We've put together a list of coast to coast classic bike rides and some lesser known alternatives for you to discover on the National Cycle Network. Many of these rides are often tackled as challenge routes but with such beautiful scenery (and often history) to admire they are definitely worth considering for a more leisurely cycling holiday.
A spectacular coast to coast cycle route rich in scenery, history and culture. It passes through the red rose county of Lancashire and the white rose county of Yorkshire (hence the name) and is usually cycled west to east to improve the chances of having the wind at your back. This direction does make for several steep climbs but the longer downhill sections are an absolute joy and well worth the effort.
The northern half of The Caledonia Way on National Cycle Route 78 passes under the shadow of Ben Nevis, through Fort William, Fort Augustus and travels along the shore of Loch Ness. Slicing through the Highlands of Scotland, the route begins at Oban on the west coast and follows the stunning Great Glen to Inverness on the Moray Firth.
It's particularly important to remember to stock up on food and water as parts of this route are remote, and formal facitilies are few and far between.
Three fantastic traffic-free converted railway paths form much of the Devon Coast to Coast cycle. The route is one of the finest on the National Cycle Network combining the beaches and superb estuaries of North Devon, the lush green valleys of the Torridge, Tavy and Walkham rivers and the spectacular vistas of Dartmoor. Not to mention the impressive viaducts and bridges you'll get to admire and cycle over on the way - Gem Bridge (pictured here) is the longest bridge on the National Cycle Network.
The C2C can fairly claim to be the UK's most popular challenge cycle. There are a number of well sign-posted options to this path that can be completed by those with little experience of cycling and committed bikers alike. Whichever the final route you choose, this coast to coast is an epic journey across two of the country's main mountain ranges passing woodland, pine forests, lakes, streams and moorland linking the Irish and North Seas in the process. A memorable and iconic adventure.
Stretching the length of the Hadrian's Wall World Heritage Site in the North of England, this route boasts magnificent coastal views, breathtaking countryside and has a fantastic overabundance of Roman forts and ruins to explore. Most people are able to complete the route in three days but with so many historic and beautiful attractions along the way why not extend your trip and add on a couple of more days for visits?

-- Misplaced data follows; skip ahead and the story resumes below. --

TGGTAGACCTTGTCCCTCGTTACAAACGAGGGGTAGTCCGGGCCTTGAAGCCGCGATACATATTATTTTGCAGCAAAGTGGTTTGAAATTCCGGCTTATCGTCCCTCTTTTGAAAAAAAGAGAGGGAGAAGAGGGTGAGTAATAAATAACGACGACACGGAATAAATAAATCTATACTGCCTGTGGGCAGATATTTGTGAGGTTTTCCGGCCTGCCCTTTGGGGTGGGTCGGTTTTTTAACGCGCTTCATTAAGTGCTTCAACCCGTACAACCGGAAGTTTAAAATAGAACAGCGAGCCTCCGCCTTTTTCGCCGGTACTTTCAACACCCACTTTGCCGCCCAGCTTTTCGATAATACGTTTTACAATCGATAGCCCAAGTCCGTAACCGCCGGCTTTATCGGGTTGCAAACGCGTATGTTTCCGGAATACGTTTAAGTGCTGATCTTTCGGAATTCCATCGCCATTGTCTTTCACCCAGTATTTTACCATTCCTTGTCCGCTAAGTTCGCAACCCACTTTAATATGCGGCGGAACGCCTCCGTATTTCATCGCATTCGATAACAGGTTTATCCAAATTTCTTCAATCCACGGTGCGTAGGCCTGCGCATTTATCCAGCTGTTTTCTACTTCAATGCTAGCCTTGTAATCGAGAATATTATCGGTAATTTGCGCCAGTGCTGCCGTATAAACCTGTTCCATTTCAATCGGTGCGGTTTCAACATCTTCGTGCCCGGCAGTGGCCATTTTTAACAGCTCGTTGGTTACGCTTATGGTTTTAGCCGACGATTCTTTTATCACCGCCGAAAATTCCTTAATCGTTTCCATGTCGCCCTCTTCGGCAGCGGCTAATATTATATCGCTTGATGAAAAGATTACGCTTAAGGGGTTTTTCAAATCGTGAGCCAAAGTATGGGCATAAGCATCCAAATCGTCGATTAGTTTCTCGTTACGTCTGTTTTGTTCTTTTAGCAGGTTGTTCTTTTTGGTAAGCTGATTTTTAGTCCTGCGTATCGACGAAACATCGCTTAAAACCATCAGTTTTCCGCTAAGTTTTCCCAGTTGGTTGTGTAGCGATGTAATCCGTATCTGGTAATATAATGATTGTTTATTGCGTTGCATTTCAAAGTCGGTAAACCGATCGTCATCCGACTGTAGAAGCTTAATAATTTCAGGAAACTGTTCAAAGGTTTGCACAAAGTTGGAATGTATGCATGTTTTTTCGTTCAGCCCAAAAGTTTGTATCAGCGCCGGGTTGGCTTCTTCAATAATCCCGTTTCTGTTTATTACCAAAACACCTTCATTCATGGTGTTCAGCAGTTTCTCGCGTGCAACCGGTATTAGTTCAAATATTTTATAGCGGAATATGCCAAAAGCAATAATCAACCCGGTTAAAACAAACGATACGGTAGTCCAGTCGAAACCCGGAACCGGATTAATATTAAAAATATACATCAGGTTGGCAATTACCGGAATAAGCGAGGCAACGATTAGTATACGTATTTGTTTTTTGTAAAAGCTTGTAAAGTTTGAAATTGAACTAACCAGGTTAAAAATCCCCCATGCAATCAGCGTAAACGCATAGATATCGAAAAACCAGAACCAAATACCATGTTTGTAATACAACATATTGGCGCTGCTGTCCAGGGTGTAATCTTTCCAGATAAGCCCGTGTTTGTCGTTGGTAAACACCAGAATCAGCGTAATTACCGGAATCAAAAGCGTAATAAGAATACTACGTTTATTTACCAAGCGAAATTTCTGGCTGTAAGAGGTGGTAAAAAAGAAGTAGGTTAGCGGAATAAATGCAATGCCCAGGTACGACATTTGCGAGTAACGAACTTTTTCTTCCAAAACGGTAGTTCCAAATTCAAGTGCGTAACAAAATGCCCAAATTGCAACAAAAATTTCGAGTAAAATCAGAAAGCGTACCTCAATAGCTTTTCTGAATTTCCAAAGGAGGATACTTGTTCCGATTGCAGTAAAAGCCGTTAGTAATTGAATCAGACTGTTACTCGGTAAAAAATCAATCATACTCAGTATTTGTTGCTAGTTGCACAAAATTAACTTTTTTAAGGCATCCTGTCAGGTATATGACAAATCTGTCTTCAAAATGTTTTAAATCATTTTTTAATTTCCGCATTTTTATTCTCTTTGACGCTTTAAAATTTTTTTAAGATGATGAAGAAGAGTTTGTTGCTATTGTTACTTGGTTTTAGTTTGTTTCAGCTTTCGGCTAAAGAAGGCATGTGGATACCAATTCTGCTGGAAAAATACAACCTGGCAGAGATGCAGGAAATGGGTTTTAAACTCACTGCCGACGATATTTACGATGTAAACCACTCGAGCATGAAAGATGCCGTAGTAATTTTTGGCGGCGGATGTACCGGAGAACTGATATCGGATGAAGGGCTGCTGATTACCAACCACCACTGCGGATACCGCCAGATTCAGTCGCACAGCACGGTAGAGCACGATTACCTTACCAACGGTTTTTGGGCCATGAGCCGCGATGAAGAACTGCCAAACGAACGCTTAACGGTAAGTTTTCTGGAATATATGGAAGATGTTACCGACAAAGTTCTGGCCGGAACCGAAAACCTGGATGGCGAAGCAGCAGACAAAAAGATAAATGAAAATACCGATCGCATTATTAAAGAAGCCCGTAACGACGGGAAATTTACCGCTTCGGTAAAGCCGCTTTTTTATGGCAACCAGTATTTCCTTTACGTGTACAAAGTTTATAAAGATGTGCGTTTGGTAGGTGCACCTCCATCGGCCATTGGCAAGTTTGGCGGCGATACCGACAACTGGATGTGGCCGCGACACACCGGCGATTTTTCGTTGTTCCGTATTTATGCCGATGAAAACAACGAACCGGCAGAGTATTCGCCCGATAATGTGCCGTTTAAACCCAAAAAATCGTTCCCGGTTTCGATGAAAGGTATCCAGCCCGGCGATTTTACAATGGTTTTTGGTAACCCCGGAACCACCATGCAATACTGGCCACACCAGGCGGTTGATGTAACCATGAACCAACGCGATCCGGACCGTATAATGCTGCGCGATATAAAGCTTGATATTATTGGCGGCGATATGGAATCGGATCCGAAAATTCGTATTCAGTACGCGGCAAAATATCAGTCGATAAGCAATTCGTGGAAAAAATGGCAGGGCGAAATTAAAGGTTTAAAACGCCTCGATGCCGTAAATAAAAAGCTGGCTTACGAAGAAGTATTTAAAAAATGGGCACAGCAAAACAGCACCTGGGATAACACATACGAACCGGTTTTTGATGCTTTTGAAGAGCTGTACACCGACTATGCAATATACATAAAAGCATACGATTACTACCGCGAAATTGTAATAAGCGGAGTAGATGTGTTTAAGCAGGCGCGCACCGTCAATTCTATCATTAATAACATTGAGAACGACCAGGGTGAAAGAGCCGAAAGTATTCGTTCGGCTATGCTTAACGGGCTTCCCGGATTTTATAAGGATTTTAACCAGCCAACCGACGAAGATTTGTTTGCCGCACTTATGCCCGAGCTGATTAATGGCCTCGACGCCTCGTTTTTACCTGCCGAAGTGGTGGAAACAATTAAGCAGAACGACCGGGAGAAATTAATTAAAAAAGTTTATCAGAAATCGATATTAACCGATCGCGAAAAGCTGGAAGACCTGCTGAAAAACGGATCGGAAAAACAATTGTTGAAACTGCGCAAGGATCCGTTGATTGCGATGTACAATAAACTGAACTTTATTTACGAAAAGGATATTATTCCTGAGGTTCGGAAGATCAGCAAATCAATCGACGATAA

Create a lasting memory by sponsoring a mile of the National Cycle Netowrk, or gift a mile for someone else. You will receive your exclusive certificate with your name on it and will be helping us maintain the Network for generations to come.
A family-friendly coast to coast route that can be completed on a leisurely afternoon ride. The trail is predominantly flat and uses, where possible, the old tram roads and railways that served the area's tin and copper mines.
Gently ascending in the first half and descending in the second (if you're cycling south), Cornwall's mining heritage can often be seen poking through the purple heather moorland. Good pubs and lunch stops can be found at the coastal towns at either end of the ride and at the village of Scorrier mid-way through the ride.
The Reivers Route is a fantastic alternative (or return route) for the Sea to Sea (C2C). It takes its name from the bandits that roamed the border territory between the 13th and 17th centuries, and through which this route meanders.
Beginning in Tynemouth, the trail travels through unspoilt Northumberland, skirts the edge of the Lake District mountains and passes through the vast Kielder Forest. This beautiful and isolated trail is often overshadowed by the C2C but it offers some of the best scenery in northern England. One not to be missed for those with a sturdier bike!
The Walney to Wear coast to coast bike ride is a challenging (and hilly!) cycle. The route traverses many beautiful landscapes including the Lake District Peninsulas, South Cumbria's Low Fells and the North Pennines Area of Outstanding Natural Beauty. Don't forget to stop and enjoy a drink at the historic Tan Hill Inn, the highest inn in the British Isles and highest point of the ride at 1,732ft.
This fantastic route can be tough and steep at times but offers rewards to those who prepared well (and packed lighter panniers).
The Trans Pennine Trail or TPT, as it is often abbreviated to, traverses the Pennines linking the North and Irish seas. The route is remarkably flat considering the dramatic scenery and passes alongside rivers and canals as well as through historic towns and cities in the north of England.
If you are planning a trip, visit the Trans Pennine Trail website for full details of the route - it has lots of helpful tips and ideas.